Since 1997, you’ve been coming to BarnesandNoble.com to discuss everything from Stephen King to writing to Harry Potter. You’ve made our site more than a place to discover your next book: you’ve made it a community. But like all things internet, BN.com is growing and changing. We've said goodbye to our community message boards—but that doesn’t mean we won’t still be a place for adventurous readers to connect and discover.

Now, you can explore the most exciting new titles (and remember the classics) at the Barnes & Noble Book Blog. Check out conversations with authors like Jeff VanderMeer and Gary Shteyngart at the B&N Review, and browse write-ups of the best in literary fiction. Come to our Facebook page to weigh in on what it means to be a book nerd. Browse digital deals on the NOOK blog, tweet about books with us,or self-publish your latest novella with NOOK Press. And for those of you looking for support for your NOOK, the NOOK Support Forums will still be here.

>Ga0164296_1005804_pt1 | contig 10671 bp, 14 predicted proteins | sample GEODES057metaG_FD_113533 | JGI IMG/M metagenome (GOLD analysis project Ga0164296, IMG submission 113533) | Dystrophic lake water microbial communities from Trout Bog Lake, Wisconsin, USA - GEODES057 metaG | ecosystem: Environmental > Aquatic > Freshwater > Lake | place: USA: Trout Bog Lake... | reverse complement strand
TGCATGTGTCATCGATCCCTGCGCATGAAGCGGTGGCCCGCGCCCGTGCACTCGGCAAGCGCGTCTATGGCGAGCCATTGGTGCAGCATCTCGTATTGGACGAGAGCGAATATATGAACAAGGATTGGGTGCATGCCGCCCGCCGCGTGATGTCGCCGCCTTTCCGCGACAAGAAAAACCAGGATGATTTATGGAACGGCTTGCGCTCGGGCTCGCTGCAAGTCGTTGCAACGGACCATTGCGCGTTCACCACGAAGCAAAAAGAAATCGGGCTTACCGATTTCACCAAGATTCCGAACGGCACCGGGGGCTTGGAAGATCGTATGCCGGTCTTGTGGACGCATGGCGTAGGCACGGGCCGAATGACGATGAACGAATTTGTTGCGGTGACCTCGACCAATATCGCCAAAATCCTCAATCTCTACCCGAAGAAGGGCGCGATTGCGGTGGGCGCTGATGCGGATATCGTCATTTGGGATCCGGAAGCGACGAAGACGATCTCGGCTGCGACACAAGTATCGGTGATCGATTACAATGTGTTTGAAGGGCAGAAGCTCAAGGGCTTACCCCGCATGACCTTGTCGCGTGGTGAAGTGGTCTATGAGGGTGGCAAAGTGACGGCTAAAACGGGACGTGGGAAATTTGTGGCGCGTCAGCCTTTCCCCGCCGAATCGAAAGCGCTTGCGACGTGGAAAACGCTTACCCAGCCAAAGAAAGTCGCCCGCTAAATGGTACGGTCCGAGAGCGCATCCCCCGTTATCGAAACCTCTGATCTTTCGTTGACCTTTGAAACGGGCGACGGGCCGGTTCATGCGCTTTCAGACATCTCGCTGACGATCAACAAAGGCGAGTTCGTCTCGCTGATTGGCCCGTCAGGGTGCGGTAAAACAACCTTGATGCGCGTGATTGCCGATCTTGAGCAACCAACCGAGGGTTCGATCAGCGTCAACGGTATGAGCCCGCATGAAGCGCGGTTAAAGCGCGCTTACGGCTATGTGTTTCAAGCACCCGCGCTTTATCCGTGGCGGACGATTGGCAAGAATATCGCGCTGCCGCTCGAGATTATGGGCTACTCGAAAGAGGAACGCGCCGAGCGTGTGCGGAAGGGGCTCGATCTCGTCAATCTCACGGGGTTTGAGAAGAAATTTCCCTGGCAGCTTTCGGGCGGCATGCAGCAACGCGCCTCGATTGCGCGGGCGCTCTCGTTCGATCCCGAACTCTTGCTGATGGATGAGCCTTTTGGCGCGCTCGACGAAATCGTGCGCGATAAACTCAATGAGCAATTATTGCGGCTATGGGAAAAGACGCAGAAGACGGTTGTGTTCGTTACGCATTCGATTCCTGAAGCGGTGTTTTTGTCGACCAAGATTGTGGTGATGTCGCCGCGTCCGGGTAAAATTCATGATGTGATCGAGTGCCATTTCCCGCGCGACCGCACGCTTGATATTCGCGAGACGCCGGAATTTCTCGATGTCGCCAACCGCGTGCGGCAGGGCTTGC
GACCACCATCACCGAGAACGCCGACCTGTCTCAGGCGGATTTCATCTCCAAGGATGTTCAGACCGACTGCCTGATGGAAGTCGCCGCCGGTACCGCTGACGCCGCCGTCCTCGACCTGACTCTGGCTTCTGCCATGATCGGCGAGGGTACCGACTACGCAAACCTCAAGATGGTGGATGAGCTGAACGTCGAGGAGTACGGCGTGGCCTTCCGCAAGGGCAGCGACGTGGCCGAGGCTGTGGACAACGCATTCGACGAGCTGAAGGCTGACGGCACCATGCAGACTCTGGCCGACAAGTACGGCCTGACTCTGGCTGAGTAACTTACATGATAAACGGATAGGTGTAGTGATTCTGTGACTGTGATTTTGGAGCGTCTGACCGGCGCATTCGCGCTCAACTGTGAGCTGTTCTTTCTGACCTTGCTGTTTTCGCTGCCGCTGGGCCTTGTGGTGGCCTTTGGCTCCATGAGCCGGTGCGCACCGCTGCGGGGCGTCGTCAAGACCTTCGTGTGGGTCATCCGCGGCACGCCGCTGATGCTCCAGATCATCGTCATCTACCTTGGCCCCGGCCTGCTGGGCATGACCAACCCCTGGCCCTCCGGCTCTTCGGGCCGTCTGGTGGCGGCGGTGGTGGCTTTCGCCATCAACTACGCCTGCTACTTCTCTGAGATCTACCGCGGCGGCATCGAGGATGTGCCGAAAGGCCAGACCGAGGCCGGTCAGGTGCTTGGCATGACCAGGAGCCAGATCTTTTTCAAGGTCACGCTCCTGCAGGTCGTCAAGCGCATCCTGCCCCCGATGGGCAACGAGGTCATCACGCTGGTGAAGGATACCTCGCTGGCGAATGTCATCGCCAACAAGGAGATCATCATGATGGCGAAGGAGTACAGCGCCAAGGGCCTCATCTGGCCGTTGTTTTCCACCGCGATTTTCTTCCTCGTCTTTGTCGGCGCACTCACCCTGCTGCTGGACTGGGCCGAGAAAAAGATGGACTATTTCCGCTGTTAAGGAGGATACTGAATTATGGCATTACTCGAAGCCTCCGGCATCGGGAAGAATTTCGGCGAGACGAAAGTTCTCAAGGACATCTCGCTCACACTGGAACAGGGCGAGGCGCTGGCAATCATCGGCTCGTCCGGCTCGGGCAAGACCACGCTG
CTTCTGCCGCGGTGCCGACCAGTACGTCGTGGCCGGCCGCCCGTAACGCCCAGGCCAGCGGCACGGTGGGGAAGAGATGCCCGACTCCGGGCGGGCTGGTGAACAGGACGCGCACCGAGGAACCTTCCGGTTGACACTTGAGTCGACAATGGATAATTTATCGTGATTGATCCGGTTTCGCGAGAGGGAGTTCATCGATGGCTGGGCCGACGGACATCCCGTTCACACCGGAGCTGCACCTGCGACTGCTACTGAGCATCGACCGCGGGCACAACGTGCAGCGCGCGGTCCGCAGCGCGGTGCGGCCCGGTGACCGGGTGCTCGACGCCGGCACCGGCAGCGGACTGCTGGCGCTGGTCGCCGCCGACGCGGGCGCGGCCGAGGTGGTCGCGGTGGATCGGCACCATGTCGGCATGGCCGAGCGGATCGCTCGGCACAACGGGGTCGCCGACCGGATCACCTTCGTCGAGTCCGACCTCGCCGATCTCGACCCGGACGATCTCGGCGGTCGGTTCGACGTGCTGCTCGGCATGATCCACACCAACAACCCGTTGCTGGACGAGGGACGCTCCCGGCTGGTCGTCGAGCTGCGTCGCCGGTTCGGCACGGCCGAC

We will continue to provide you with books that make you turn pages well past midnight, discover new worlds, and reunite with old friends. And we hope that you’ll continue to tell us how you’re doing, what you’re reading, and what books mean to you.

Reply
AlanNJ
Posts: 3,722
Topics: 64
Kudos: 1,518
Solutions: 0
Registered: ‎03-09-2010
0 Kudos

Re: Amazon, 725 years, and Price to Earnings - Thoughts?


Omnigeek wrote:

How does one create a "less convenient" site if the target consumers are already locked into a proprietary standard?  There's already inertia on the part of consumers who feel they have a "significant investment" in AZW-format e-books so the competitor would either have to be able to read AZW formats without violating Amazon patents, convince Amazon to sell ebooks in another, more open format (good luck with that) or tell the prospective customers to do something potentially illegal by transforming all their current products?


For that matter why would anyone purposely create a less convenient site in the first place?  The whole argument here as far as I can tell is absurd.  I'm considering switching to a Kindle since I already have Amazon Prime.  The only drawback is that I will lose my B&N books (although that's easily enough fixed it's still a hassle).  The average consumer, though, as said above is not about to give up all of their AZW books.  Nope.  Not gonna happen.